At about the 7:00 mark of Jack Arnold’s science fiction classic, It Came From Outer Space (1953; Clifford Stine, ASC), a small but amusing anomaly pops up.  In the clip, an alien spaceship in the form of a glowing meteor hurtles directly at the lens.  Just as it’s about to crash through the screen and into your lap, keep your eye focused on the far-left side of the frame.  For a brief instant, you’ll see the housing that supported the partially-silvered mirror used by special effects cinematographer David Horsley, ASC to create what at the time was a cutting-edge illusion.

            Regular readers of this blog will know that I have an affinity for these odd little moments.  Honestly, I don’t hunt for them.  They’re probably just the payoff for spending a lifetime looking too closely at too many things that didn’t warrant the attention.  Now, I’m lost to the habit.  But spotting such a minor flaw here was especially engaging.  It not only reminds us of the living, breathing humans who made this film with their hands, it also tells us a little about the mechanics of how they did what they did.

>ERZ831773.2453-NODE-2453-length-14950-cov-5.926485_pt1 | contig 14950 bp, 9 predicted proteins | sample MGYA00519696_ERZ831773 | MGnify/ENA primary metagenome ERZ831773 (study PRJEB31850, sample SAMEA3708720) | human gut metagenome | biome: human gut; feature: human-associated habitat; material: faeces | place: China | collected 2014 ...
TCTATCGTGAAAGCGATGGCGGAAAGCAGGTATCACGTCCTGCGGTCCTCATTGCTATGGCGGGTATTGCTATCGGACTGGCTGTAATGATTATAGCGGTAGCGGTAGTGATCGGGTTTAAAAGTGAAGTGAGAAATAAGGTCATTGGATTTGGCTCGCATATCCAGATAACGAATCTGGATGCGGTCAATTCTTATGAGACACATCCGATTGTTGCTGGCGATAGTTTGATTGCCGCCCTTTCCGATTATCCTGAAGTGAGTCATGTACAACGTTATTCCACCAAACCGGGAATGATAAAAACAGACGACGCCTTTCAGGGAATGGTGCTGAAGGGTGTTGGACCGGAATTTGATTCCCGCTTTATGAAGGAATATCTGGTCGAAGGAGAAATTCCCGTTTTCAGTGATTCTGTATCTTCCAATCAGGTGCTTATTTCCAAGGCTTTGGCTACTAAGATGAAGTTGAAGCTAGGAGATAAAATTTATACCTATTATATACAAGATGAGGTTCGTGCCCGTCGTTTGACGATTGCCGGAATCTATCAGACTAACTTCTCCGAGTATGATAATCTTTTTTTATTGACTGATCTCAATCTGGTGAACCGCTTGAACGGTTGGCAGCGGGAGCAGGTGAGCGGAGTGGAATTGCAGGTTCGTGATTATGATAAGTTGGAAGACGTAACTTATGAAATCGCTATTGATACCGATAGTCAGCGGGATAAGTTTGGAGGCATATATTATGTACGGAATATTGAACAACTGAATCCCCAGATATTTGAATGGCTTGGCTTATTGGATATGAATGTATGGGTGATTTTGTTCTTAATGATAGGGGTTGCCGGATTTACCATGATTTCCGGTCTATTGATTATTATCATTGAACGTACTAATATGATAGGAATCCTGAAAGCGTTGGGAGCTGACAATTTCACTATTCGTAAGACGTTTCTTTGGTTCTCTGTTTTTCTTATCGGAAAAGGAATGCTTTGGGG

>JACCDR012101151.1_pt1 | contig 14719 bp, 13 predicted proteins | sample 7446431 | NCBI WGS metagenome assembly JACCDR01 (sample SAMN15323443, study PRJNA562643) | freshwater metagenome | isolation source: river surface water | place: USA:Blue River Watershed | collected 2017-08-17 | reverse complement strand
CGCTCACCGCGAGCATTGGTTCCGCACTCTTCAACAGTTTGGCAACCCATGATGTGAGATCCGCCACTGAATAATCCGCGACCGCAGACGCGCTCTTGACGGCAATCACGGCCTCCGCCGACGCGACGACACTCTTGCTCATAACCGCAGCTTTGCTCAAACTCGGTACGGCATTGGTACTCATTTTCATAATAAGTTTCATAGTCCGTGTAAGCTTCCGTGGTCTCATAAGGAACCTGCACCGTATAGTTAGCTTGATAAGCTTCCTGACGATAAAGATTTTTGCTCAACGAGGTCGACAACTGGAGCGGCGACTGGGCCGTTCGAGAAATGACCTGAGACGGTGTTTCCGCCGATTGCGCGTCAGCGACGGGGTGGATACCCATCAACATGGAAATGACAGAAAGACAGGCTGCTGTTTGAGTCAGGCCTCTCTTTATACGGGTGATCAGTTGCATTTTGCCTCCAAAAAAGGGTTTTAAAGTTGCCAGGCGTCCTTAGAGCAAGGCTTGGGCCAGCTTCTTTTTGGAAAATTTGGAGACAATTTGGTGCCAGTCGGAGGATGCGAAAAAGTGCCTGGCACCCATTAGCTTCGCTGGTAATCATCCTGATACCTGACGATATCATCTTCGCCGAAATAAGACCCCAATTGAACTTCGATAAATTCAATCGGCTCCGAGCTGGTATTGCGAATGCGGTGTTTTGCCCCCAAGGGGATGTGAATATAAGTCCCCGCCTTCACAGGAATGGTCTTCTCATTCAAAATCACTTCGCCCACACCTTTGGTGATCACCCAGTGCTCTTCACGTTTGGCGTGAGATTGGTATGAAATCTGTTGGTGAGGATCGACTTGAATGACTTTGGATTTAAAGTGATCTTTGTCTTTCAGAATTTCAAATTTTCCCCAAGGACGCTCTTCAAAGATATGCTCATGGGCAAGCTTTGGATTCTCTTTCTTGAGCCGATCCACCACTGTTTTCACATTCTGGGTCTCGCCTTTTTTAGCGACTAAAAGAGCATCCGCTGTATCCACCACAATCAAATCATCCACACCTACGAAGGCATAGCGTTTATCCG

BTW: If you seek out the film in its entirety, pay special attention to the Stine’s superb B&W day-for-night work.  The matching between exteriors and the material shot onstage – on such a low-budget – is a lesson to us all!

Note the frame supporting the partially-silvered mirror on the left …


  1. I love this. Truly. I have been thinking a lot about the value of hand made things lately. What VFX have become and how (in my opinion) cinematography is often seen as mere “acquisition” when it comes to effects work. For me the human connection to spectacular moments in films today is most often not there. I am so grateful when I can see the artists at work and get to connect with the magic.

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